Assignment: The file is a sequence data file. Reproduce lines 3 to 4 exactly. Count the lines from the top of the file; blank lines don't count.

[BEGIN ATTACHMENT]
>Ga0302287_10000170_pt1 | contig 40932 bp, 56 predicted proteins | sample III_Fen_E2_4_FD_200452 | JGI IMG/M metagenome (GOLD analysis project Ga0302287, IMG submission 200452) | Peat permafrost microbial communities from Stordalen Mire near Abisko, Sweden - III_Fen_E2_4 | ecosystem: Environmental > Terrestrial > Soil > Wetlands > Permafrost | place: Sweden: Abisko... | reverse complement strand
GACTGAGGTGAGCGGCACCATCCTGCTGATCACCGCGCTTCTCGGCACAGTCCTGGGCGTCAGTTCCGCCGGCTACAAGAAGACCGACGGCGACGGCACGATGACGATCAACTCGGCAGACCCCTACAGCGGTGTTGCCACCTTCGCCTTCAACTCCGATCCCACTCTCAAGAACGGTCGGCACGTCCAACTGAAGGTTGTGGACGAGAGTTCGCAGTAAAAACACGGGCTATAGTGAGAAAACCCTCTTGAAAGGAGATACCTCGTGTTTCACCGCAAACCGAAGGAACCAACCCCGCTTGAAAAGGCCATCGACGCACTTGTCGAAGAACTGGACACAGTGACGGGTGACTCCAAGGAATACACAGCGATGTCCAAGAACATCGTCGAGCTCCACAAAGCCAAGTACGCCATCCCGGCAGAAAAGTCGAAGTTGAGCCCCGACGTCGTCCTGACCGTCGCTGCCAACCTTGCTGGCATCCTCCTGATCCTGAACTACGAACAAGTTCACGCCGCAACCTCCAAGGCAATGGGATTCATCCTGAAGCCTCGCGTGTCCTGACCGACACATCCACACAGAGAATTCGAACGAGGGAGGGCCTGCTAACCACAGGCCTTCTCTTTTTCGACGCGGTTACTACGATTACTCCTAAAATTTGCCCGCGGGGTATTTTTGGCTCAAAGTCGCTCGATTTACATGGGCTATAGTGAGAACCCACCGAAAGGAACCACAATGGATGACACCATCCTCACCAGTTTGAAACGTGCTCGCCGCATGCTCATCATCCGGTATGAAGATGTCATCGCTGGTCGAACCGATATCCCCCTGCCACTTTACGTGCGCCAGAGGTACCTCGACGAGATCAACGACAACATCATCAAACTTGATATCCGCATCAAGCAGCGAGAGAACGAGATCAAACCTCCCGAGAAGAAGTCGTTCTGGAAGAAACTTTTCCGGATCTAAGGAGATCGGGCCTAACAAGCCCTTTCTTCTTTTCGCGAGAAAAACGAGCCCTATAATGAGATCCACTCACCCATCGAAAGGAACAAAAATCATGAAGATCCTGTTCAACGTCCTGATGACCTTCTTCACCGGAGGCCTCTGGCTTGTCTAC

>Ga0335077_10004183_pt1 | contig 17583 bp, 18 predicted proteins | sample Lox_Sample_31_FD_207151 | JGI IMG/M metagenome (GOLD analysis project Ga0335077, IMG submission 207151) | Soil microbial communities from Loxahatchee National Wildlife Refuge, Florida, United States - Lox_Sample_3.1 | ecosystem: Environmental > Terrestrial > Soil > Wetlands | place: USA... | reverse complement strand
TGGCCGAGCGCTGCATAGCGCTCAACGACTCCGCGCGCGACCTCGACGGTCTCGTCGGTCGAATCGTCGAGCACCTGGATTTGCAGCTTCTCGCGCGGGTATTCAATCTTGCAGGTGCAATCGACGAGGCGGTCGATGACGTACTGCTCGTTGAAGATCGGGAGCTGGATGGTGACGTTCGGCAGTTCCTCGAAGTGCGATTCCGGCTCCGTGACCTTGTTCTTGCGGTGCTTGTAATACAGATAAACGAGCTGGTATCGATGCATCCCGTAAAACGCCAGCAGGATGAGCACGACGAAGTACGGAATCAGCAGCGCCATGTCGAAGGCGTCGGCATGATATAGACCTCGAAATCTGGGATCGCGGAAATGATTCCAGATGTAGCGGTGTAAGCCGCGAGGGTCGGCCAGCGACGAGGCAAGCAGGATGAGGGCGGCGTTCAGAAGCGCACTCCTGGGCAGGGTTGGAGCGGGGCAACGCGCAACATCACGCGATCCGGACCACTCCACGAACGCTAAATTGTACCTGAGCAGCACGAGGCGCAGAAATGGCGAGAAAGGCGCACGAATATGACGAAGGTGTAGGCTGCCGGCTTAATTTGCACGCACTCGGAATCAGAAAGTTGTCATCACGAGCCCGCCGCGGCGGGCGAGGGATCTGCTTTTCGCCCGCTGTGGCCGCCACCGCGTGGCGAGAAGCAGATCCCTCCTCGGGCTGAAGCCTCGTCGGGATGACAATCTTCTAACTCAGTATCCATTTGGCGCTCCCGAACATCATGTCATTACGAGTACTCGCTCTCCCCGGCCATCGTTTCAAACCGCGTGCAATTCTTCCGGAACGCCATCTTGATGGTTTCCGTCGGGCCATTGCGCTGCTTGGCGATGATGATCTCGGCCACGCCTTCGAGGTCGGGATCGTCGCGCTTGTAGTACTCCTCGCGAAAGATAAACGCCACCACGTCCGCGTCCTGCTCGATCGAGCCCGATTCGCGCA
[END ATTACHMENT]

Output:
>Ga0335077_10004183_pt1 | contig 17583 bp, 18 predicted proteins | sample Lox_Sample_31_FD_207151 | JGI IMG/M metagenome (GOLD analysis project Ga0335077, IMG submission 207151) | Soil microbial communities from Loxahatchee National Wildlife Refuge, Florida, United States - Lox_Sample_3.1 | ecosystem: Environmental > Terrestrial > Soil > Wetlands | place: USA... | reverse complement strand
TGGCCGAGCGCTGCATAGCGCTCAACGACTCCGCGCGCGACCTCGACGGTCTCGTCGGTCGAATCGTCGAGCACCTGGATTTGCAGCTTCTCGCGCGGGTATTCAATCTTGCAGGTGCAATCGACGAGGCGGTCGATGACGTACTGCTCGTTGAAGATCGGGAGCTGGATGGTGACGTTCGGCAGTTCCTCGAAGTGCGATTCCGGCTCCGTGACCTTGTTCTTGCGGTGCTTGTAATACAGATAAACGAGCTGGTATCGATGCATCCCGTAAAACGCCAGCAGGATGAGCACGACGAAGTACGGAATCAGCAGCGCCATGTCGAAGGCGTCGGCATGATATAGACCTCGAAATCTGGGATCGCGGAAATGATTCCAGATGTAGCGGTGTAAGCCGCGAGGGTCGGCCAGCGACGAGGCAAGCAGGATGAGGGCGGCGTTCAGAAGCGCACTCCTGGGCAGGGTTGGAGCGGGGCAACGCGCAACATCACGCGATCCGGACCACTCCACGAACGCTAAATTGTACCTGAGCAGCACGAGGCGCAGAAATGGCGAGAAAGGCGCACGAATATGACGAAGGTGTAGGCTGCCGGCTTAATTTGCACGCACTCGGAATCAGAAAGTTGTCATCACGAGCCCGCCGCGGCGGGCGAGGGATCTGCTTTTCGCCCGCTGTGGCCGCCACCGCGTGGCGAGAAGCAGATCCCTCCTCGGGCTGAAGCCTCGTCGGGATGACAATCTTCTAACTCAGTATCCATTTGGCGCTCCCGAACATCATGTCATTACGAGTACTCGCTCTCCCCGGCCATCGTTTCAAACCGCGTGCAATTCTTCCGGAACGCCATCTTGATGGTTTCCGTCGGGCCATTGCGCTGCTTGGCGATGATGATCTCGGCCACGCCTTCGAGGTCGGGATCGTCGCGCTTGTAGTACTCCTCGCGAAAGATAAACGCCACCACGTCCGCGTCCTGCTCGATCGAGCCCGATTCGCGCA